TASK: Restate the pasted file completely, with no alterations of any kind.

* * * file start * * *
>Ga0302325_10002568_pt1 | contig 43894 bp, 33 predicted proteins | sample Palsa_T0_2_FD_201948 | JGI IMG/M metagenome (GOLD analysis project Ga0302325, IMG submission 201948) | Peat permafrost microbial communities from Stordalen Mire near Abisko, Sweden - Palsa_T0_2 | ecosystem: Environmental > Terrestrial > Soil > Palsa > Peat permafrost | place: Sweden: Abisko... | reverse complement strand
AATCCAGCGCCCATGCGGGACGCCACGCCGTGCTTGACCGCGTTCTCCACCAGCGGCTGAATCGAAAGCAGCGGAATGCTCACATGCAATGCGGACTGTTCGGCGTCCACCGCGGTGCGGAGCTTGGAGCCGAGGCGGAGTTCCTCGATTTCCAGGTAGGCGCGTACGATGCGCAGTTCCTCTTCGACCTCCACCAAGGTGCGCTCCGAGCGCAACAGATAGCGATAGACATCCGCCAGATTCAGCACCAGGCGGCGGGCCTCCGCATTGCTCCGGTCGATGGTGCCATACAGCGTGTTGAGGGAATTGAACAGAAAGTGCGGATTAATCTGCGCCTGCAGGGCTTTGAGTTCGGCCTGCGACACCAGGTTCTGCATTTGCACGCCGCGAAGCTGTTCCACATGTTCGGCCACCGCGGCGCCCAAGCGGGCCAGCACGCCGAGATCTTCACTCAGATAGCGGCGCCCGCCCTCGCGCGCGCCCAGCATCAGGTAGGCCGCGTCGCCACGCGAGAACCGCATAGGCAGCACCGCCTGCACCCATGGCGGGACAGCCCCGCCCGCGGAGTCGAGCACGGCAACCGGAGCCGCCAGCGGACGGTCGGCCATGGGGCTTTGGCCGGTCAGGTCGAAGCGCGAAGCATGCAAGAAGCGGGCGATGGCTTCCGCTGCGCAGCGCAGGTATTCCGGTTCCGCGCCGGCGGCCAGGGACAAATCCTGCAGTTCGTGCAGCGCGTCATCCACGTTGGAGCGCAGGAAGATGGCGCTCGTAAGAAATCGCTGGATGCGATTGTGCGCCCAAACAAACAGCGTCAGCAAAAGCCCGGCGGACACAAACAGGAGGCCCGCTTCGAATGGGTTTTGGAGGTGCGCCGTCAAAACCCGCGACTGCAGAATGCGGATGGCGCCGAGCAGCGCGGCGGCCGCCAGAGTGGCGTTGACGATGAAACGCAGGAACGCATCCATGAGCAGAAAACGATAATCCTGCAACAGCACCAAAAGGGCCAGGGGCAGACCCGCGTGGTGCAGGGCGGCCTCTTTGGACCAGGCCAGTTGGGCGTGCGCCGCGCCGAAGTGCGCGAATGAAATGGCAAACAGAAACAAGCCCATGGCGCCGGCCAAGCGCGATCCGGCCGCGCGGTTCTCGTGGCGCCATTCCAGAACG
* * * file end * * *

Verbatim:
>Ga0302325_10002568_pt1 | contig 43894 bp, 33 predicted proteins | sample Palsa_T0_2_FD_201948 | JGI IMG/M metagenome (GOLD analysis project Ga0302325, IMG submission 201948) | Peat permafrost microbial communities from Stordalen Mire near Abisko, Sweden - Palsa_T0_2 | ecosystem: Environmental > Terrestrial > Soil > Palsa > Peat permafrost | place: Sweden: Abisko... | reverse complement strand
AATCCAGCGCCCATGCGGGACGCCACGCCGTGCTTGACCGCGTTCTCCACCAGCGGCTGAATCGAAAGCAGCGGAATGCTCACATGCAATGCGGACTGTTCGGCGTCCACCGCGGTGCGGAGCTTGGAGCCGAGGCGGAGTTCCTCGATTTCCAGGTAGGCGCGTACGATGCGCAGTTCCTCTTCGACCTCCACCAAGGTGCGCTCCGAGCGCAACAGATAGCGATAGACATCCGCCAGATTCAGCACCAGGCGGCGGGCCTCCGCATTGCTCCGGTCGATGGTGCCATACAGCGTGTTGAGGGAATTGAACAGAAAGTGCGGATTAATCTGCGCCTGCAGGGCTTTGAGTTCGGCCTGCGACACCAGGTTCTGCATTTGCACGCCGCGAAGCTGTTCCACATGTTCGGCCACCGCGGCGCCCAAGCGGGCCAGCACGCCGAGATCTTCACTCAGATAGCGGCGCCCGCCCTCGCGCGCGCCCAGCATCAGGTAGGCCGCGTCGCCACGCGAGAACCGCATAGGCAGCACCGCCTGCACCCATGGCGGGACAGCCCCGCCCGCGGAGTCGAGCACGGCAACCGGAGCCGCCAGCGGACGGTCGGCCATGGGGCTTTGGCCGGTCAGGTCGAAGCGCGAAGCATGCAAGAAGCGGGCGATGGCTTCCGCTGCGCAGCGCAGGTATTCCGGTTCCGCGCCGGCGGCCAGGGACAAATCCTGCAGTTCGTGCAGCGCGTCATCCACGTTGGAGCGCAGGAAGATGGCGCTCGTAAGAAATCGCTGGATGCGATTGTGCGCCCAAACAAACAGCGTCAGCAAAAGCCCGGCGGACACAAACAGGAGGCCCGCTTCGAATGGGTTTTGGAGGTGCGCCGTCAAAACCCGCGACTGCAGAATGCGGATGGCGCCGAGCAGCGCGGCGGCCGCCAGAGTGGCGTTGACGATGAAACGCAGGAACGCATCCATGAGCAGAAAACGATAATCCTGCAACAGCACCAAAAGGGCCAGGGGCAGACCCGCGTGGTGCAGGGCGGCCTCTTTGGACCAGGCCAGTTGGGCGTGCGCCGCGCCGAAGTGCGCGAATGAAATGGCAAACAGAAACAAGCCCATGGCGCCGGCCAAGCGCGATCCGGCCGCGCGGTTCTCGTGGCGCCATTCCAGAACG